Brett’s 10 Golden Rules of SAAS Compensation Plans
Rule # 1 — Make Your Plans Easy to Understand. You want your salespeople to easily understand how they will make money and you want their behavior to over-optimize for what’s in their compensation plan. My personal belief is that your compensation plans be no more than 2–3 pages (with a signature block) and you try like hell to not change them mid-year once they are handed out. For your account executives, leaving a cushy sales job at a large company to sell at a start-up because they want to make an impact and have more stock is hard enough — please don’t make the critical error of changing their compensation plans regularly within a quota year. That is the easiest way to demotivate them and destroy trust. Rather, keep the plan consistent and ensure the plan allows a rep to easily predict what they will make on any sales transaction.
Rule # 2 — Use the Rule of Four to Set Your Compensation. For most SAAS accounting to work and to ensure a moderately respectful level of sales efficiency, you should avoid going below 4 for this calculation: (annualized quota) / (annualized on target earnings) where on target earnings is defined as base salary plus variable compensation. For example, for a rep who makes $150K OTE ($100K base, $50K variable), their quota needs to be approximately $600K (in annuities) to make the math work. For highly efficient businesses, especially for their lower end market segments (with a high degree of inbound demand), you may see ratios closer to 6. This 4–6 multiple also allows you to quickly understand if you are over or underpaying for performance and as a result, perhaps running out of cash too early or not providing your sales teams with a fair shake.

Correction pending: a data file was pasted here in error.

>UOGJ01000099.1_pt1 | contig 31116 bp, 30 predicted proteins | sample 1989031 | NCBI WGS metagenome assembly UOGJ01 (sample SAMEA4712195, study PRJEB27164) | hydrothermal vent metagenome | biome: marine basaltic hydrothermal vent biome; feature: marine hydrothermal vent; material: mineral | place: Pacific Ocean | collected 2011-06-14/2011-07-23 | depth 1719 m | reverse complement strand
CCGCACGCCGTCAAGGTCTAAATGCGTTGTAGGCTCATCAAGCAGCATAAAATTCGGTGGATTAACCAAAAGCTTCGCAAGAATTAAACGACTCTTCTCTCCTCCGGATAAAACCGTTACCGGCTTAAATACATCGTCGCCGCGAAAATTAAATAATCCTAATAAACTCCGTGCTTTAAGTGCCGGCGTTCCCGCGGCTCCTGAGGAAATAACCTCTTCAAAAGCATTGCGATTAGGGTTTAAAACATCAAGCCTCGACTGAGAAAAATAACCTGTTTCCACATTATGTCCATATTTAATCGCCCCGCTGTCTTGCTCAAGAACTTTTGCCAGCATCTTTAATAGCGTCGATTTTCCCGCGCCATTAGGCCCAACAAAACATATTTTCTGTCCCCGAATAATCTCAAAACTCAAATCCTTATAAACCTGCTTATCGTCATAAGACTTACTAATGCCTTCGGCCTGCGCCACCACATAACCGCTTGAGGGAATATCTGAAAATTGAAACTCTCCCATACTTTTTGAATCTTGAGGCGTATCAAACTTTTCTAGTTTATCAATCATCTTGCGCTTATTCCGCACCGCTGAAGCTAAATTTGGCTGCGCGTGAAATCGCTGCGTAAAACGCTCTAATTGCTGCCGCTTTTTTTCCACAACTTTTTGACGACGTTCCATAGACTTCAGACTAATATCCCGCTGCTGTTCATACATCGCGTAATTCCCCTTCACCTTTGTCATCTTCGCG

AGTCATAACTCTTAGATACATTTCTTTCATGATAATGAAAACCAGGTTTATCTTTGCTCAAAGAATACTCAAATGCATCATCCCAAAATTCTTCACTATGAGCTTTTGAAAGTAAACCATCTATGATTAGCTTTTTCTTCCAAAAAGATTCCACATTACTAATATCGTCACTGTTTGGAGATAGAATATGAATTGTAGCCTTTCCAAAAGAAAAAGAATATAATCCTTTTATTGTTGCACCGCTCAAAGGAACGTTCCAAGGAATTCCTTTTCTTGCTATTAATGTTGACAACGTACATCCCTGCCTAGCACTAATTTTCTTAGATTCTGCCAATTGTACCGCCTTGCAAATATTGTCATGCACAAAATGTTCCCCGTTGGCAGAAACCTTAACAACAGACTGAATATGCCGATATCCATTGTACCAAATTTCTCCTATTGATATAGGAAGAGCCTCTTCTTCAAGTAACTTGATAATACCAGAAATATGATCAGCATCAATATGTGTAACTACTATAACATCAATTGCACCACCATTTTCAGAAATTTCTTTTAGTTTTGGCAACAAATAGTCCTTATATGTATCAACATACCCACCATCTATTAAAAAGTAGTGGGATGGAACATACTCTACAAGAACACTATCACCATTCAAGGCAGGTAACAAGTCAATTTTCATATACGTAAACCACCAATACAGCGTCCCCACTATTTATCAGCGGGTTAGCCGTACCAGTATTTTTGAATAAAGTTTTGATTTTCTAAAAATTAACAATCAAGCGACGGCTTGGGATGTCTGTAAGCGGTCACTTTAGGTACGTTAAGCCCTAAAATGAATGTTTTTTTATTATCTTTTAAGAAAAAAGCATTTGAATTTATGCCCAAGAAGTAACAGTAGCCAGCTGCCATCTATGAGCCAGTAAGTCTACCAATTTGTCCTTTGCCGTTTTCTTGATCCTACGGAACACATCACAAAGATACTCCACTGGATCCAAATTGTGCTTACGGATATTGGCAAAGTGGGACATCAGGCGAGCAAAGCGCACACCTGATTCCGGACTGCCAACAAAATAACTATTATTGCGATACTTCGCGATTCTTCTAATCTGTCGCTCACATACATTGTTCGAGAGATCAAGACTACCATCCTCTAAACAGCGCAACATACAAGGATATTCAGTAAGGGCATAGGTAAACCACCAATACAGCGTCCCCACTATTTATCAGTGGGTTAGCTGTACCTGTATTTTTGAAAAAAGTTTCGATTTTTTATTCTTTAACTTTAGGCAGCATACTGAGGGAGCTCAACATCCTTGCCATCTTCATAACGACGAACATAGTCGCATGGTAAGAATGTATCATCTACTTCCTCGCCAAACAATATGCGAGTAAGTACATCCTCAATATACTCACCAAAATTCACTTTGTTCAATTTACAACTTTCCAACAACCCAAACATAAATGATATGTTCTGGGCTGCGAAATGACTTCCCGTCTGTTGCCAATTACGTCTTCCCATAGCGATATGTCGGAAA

Rule # 3 — Ensure your Quota Periods & Sales Cycle Lengths are Sympatico. Everyone understands the construct of an annual plan: you have a one quota number that you are expected to achieve within the defined year. Where I see companies, especially in their earlier stages, get too cute is when they try to hand out monthly or quarterly quotas to their sales teams without having the relevant business dynamic to support it. In my view, monthly plans only make sense when your business is relatively transactional, and sales cycles are less than 45 days, and quarterly plans only make sense when your sales cycles are less than 90 days. More specifically, make sure that the ability to close within a certain quota period is within the sales rep’s control; it is clearly not if the sales cycles of deals are considerably longer than the calculation periods. These types of plans also bring in a level of weird incentive for under-performers within a period: if a rep is not doing well within a month or quarter on these plans, they would be smart to push any deals they were going to close into the next period to maximize their compensation (especially true for compensation plans that are “not fill the bucket” and pay all dollars out at the highest tier of performance within a period). Therefore, in my view — monthly plans and annual plans are easy to understand if relevant for your business, and quarterly plans are often more trouble than they are worth.